They are searching for a theme, a meticulous type of imagery or a definite concept that they can categorize as ‘surrealist’ in order to supply a criterion of judgement by which a film can be evaluated. The issue with this is that it goes against the spirit of surrealism. Surrealism was an avant-garde art movement in Paris from 1924 to 1941, which consisted out of a small group of writers, artists and filmmakers. The movement used shocking, irrational or absurd imagery in order to defy the conventional purpose of art, which was at the time characterised by realism.
Surrealist cinema, just as Dada cinema, is characterised and classified by means of juxtapositions, the elimination of theatrical psychology and a recurrent utilization of shocking imagery. It has been debated whether Surrealist film warrants a distinctive genre. Acknowledgment of a cinematographic genre requires the ability to name many narratives which share thematic and stylistic traits. By classifying Surrealism as a genre, is to imply that there is reiteration of elements and an easily identifiable standard method, which depicts the entirety of the film.
It can be argued that due to Surrealism’s use of the irrational and inconclusive mannerisms, it is unfeasible for Surrealist films to comprise a style or a specific genre. I believe Surrealist film narratives cannot be defined by its structure or style. The results achieved due to the practice of surrealism are its definition and classification. While there are several films which are true expressions of the surrealist film movement, a lot of films that have been catalogued as Surrealist, merely contain Surrealist fragments.
Instead of classifying them as a ‘Surrealist film’, the more appropriate term for such works may be ‘Surrealism in film’. Surrealists are not worried about creating a magical world that can be defined as surreal. Their attention is almost exclusively in investigating the conjunctions and the points of contact between different realms of existence. Surrealism is constantly about departures rather than arrivals. The ambition of surrealism was to blend dream and reality so that the consequential art confronted the limits of representation and perception. The movement was profoundly influenced by the budding theories of psychoanalysis.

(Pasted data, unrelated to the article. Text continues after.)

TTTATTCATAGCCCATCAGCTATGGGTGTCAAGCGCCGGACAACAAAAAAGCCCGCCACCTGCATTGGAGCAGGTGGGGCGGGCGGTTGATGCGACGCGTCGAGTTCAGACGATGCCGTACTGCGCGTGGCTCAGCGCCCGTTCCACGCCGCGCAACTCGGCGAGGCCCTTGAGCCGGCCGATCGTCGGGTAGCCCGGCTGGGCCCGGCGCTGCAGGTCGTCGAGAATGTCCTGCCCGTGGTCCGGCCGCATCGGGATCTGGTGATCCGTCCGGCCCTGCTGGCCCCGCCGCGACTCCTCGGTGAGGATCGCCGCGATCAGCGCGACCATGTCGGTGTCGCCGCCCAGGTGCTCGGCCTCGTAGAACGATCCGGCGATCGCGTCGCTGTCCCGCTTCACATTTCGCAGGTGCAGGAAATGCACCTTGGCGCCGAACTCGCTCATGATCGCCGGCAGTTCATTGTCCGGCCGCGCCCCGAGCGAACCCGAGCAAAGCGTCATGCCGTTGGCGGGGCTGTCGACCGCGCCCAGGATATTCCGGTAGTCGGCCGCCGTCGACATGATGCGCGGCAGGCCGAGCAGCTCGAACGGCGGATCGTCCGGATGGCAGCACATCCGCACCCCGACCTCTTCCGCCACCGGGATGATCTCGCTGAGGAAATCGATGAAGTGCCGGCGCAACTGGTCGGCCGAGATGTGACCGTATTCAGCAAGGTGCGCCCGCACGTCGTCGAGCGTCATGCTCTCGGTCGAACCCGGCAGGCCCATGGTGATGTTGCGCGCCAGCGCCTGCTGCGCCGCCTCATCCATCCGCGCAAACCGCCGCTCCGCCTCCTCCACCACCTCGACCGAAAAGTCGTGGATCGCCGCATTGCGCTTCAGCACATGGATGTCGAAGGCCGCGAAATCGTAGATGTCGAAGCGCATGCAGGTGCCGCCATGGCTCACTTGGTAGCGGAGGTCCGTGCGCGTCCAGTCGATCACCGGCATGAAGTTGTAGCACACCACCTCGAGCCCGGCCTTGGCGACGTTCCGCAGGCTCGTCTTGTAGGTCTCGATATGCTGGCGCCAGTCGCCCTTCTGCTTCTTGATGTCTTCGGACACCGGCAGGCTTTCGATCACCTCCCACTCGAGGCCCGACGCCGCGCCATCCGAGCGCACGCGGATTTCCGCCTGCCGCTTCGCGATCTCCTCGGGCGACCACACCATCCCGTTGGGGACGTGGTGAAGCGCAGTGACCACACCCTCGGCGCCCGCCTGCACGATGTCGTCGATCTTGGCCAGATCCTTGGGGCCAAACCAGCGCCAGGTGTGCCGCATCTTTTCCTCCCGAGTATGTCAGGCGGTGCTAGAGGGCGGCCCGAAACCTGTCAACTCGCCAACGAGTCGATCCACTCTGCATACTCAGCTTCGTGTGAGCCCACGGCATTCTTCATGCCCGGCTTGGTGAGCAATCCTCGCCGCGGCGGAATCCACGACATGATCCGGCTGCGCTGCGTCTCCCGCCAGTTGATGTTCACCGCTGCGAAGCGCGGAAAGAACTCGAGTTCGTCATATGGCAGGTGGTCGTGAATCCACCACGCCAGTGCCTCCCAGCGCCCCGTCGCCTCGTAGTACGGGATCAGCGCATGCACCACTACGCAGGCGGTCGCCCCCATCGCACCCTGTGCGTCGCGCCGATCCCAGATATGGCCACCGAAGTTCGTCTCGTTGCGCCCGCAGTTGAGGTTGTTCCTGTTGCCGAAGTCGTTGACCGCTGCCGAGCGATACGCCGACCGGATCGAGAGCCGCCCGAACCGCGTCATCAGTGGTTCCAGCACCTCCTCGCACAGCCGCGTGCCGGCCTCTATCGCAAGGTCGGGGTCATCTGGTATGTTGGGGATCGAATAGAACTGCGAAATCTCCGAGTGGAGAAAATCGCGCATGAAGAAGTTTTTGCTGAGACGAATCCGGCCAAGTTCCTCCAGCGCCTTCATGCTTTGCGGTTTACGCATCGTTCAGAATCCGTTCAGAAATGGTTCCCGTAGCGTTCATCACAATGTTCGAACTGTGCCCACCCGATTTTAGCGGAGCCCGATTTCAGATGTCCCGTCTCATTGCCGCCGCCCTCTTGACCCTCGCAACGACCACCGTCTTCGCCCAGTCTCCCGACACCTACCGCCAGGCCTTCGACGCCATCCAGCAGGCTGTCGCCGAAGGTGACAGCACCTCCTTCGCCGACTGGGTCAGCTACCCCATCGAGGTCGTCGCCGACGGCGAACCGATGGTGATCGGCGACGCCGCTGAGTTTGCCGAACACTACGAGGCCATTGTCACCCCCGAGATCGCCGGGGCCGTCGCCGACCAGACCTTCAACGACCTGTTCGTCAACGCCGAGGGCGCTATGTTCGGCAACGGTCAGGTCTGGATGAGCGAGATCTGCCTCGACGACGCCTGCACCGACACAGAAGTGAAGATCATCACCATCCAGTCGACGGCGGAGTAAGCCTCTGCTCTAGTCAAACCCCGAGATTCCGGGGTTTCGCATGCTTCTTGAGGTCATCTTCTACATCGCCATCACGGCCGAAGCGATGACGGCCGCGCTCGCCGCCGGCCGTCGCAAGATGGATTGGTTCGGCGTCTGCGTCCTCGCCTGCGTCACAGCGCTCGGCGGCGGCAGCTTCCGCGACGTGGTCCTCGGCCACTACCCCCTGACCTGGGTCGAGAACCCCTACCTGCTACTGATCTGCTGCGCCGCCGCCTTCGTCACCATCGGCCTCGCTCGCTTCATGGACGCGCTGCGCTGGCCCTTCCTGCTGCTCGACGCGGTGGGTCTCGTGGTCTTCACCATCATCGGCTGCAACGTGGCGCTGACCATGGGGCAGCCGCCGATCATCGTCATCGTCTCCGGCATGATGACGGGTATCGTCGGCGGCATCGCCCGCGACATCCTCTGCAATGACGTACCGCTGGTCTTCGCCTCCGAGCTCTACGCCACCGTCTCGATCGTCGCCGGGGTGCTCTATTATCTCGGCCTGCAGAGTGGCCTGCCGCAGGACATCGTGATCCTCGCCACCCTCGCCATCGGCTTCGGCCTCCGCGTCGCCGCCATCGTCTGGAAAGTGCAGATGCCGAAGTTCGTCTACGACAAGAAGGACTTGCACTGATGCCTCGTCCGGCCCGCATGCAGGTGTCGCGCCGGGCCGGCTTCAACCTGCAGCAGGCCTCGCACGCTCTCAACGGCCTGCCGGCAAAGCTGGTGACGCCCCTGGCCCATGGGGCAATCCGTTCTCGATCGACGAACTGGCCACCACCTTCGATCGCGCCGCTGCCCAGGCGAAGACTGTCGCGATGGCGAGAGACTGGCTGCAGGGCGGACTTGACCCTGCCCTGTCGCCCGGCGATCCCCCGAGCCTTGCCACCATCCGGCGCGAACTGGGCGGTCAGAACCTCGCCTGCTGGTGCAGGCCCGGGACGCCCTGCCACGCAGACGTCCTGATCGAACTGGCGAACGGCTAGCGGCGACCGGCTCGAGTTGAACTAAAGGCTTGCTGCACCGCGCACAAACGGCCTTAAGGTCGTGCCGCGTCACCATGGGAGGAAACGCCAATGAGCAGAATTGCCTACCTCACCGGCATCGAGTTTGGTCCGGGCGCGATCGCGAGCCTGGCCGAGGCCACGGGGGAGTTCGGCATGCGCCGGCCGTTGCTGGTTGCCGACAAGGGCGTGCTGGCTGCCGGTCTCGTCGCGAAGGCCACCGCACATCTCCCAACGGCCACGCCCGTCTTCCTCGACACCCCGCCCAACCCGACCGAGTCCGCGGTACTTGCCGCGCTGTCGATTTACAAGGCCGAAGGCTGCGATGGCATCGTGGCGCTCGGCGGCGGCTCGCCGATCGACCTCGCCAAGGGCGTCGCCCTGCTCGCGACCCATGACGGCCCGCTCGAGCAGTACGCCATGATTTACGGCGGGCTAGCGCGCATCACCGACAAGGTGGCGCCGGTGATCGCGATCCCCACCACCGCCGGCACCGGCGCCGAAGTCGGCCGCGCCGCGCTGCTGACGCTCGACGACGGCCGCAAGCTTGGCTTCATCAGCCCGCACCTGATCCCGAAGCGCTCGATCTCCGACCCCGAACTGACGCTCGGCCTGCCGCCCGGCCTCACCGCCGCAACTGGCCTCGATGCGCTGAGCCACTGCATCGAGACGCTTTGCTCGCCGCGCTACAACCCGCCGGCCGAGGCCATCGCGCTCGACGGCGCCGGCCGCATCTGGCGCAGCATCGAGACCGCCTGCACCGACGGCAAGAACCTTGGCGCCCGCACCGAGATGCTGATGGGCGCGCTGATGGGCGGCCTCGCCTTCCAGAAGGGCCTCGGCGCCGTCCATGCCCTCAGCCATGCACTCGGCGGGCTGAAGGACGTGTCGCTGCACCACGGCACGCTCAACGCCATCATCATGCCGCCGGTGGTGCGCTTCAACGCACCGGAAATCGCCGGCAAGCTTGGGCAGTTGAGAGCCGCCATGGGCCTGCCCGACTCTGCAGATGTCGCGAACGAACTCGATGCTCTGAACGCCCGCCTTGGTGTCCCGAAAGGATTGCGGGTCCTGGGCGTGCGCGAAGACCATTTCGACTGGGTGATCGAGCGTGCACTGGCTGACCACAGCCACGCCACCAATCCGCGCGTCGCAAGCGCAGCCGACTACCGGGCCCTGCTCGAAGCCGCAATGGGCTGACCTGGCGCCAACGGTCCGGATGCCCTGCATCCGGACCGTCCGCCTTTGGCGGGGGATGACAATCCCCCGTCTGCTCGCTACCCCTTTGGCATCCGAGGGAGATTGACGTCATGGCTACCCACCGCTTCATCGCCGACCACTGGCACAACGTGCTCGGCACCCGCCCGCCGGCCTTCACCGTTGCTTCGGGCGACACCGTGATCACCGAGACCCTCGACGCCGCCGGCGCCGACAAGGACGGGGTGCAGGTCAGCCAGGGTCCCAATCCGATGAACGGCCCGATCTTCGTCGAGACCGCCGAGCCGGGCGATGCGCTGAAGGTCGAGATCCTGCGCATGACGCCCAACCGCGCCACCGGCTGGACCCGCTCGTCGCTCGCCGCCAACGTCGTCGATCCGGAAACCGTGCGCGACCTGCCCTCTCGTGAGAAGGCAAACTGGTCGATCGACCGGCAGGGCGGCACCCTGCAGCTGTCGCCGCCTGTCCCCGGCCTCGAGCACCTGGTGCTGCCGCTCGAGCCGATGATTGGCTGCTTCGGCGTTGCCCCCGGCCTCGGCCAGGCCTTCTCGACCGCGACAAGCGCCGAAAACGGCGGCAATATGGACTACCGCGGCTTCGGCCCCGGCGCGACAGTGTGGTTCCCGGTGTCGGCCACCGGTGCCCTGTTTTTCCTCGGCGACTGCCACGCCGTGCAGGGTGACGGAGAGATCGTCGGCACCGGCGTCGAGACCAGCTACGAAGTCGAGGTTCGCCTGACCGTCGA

Surrealists wanted to tap the unconscious mind. They wanted to provide the incoherent narratives of dreams directly into language and images, discarding the intervention of the conscious thought processes. The ideal Surrealist film would not be a humorous, chaotic assemblage of events. Instead, it is a sketch of a disturbing, often sexually charged story that followed the incomprehensible reason of a dream. In the film, eXistenZ (Cronenberg, 1999), the surrealist movement is captured by using tangible objects and diverting them into an intangible, subconscious thought process, thus embodying the nature of undefined expressions of emotion.
The Surrealist filmmakers depended on private investment and screened their work in small artists’ assemblies, as opposed to the mainstream cinema projects. This segregation is scarcely unforeseen, due to the fact that the Surrealist cinema was a radical movement, fabricating films that baffled and traumatized most audience members. Surrealist cinema is directly related to Surrealism in literature and painting. Influenced by Freudian psychology, the Surrealist film movement wanted to record the concealed currents of the unconscious mind.
The search for strange or suggestive imagery and the purposeful evasion of reasonably explainable form or style is what became prominent features of Surrealism, as it evolved in the period from 1924 to 1929. From the outset, the Surrealists were fascinated by the cinema, in particular appreciative of films that depicted a wild desire or the incredible and marvellous. Surrealist cinema is blatantly anti-narrative. If consistency is to be fought, fundamental associations among proceedings must be disbanded.